Clowney on corruption in the art market and in prostitution

Maddalena penitente (Mary Magdalene Penitente), By Caravaggio, c. 1594-1595, currently hanging in the Doria Pamphilj Gallery in Rome

Professor Stephen Clowney of the University of Arkansas School of Law has written an interesting article examining the role of markets in certain special categories: things like organs, human lives, sex, and works of art. He has an interesting summary of the scholarship critical of markets; and he suggests I think that markets are not inherently corrupt. He ably points out flaws in the scholarship which criticizes commodification, yet he makes his own grave errors in relation to the role of the market on the art trade and its allied fields and disciplines. His approach is a kind of ethnographic study of art appraisers and prostitutes. The article is well-written and entertaining, but I just don’t think you get a complete picture of the art market by only talking with appraisers. He also ignores large areas of helpful scholarship from criminologists, totally ignores the Knoedler forgery scandal, and does not acknowledge the problems presented by the antiquities trade. But if you want an entertaining read, I can recommend it.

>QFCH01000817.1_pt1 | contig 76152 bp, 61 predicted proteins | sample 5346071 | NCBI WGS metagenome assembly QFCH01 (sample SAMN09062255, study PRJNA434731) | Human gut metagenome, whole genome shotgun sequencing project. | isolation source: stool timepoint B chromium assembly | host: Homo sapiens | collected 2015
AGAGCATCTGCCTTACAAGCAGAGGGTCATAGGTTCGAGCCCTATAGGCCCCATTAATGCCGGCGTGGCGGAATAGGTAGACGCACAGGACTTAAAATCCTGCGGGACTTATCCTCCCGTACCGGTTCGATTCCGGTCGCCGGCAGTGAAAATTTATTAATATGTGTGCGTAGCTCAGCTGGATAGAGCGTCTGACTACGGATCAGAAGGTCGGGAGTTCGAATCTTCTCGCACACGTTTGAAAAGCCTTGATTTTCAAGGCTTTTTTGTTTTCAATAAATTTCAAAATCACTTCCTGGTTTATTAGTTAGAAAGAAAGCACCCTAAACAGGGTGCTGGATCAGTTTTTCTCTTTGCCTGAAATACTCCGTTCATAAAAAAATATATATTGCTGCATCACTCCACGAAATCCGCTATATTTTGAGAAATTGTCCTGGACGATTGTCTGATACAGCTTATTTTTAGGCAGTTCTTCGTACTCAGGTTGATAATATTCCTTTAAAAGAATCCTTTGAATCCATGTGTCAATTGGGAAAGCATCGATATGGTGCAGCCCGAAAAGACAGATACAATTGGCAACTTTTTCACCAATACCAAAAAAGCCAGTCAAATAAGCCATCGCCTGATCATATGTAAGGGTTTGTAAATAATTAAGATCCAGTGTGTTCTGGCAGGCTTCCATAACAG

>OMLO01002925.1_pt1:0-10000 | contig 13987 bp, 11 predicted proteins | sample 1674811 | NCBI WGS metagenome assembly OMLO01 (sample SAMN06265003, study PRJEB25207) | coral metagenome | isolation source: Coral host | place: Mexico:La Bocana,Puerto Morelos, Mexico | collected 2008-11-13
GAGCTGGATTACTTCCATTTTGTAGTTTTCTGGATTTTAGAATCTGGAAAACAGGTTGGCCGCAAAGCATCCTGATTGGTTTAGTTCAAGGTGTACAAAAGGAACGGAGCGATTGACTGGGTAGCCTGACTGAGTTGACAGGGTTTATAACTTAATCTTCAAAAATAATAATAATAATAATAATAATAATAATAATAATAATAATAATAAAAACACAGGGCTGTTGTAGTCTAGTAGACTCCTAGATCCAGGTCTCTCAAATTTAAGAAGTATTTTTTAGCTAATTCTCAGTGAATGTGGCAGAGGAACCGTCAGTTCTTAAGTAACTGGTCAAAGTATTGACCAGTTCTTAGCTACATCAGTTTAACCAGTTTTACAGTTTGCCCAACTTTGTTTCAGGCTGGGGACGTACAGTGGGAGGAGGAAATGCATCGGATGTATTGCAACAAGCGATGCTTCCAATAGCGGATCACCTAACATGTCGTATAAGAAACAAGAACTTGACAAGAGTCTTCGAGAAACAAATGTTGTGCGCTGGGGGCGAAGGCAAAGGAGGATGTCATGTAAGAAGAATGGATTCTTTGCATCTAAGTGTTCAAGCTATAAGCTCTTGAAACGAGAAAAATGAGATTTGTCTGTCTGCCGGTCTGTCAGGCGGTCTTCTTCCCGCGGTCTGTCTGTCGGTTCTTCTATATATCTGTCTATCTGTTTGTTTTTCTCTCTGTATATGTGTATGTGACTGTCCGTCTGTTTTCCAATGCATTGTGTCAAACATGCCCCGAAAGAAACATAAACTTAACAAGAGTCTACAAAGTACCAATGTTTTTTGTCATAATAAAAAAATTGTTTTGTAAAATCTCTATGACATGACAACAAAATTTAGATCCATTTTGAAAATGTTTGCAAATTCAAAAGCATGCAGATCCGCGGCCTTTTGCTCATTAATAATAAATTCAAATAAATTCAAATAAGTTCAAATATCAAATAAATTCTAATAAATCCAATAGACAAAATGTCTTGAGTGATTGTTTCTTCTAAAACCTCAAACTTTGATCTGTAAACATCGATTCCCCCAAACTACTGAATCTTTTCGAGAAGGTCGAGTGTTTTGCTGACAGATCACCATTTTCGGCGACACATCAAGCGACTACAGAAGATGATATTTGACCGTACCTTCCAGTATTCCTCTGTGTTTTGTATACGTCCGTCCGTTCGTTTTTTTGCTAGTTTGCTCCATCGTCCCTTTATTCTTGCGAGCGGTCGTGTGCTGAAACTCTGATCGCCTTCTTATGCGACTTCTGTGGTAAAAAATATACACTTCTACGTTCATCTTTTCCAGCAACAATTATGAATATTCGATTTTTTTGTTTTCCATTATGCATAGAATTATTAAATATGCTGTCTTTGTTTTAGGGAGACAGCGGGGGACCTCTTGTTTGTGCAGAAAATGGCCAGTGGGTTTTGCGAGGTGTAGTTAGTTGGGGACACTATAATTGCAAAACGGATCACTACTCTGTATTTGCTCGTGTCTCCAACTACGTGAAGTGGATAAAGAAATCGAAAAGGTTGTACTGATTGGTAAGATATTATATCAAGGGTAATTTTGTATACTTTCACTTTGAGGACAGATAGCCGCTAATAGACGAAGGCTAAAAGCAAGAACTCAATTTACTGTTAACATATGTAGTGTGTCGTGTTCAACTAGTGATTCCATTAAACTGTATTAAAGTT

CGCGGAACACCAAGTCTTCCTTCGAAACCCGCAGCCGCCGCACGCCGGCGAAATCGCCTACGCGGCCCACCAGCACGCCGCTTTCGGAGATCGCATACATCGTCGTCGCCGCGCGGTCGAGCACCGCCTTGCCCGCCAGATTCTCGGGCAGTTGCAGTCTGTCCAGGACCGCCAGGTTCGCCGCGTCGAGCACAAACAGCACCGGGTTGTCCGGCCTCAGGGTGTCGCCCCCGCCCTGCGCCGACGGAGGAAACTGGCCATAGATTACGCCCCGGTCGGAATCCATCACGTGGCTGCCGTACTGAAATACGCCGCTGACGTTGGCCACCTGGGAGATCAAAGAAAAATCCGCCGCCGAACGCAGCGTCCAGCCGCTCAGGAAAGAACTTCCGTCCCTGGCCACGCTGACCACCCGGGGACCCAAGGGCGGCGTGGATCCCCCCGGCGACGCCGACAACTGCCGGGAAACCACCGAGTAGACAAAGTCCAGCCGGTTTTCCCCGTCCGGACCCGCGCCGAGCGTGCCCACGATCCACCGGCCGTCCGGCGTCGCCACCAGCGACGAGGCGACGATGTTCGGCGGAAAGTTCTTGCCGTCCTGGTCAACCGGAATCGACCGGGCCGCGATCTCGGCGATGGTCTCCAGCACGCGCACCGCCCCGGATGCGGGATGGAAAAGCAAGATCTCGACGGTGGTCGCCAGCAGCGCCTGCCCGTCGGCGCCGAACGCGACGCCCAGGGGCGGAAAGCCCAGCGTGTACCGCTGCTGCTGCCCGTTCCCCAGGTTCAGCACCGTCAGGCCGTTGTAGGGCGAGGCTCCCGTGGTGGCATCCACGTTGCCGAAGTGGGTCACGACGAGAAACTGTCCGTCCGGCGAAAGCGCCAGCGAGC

Clowney, Stephen (2020) “Does Commodification Corrupt? Lessons from Paintings and Prostitutes,”¬†Seton Hall Law Review: Vol. 50 : Iss. 4 , Article 3.
Available at: https://scholarship.shu.edu/shlr/vol50/iss4/3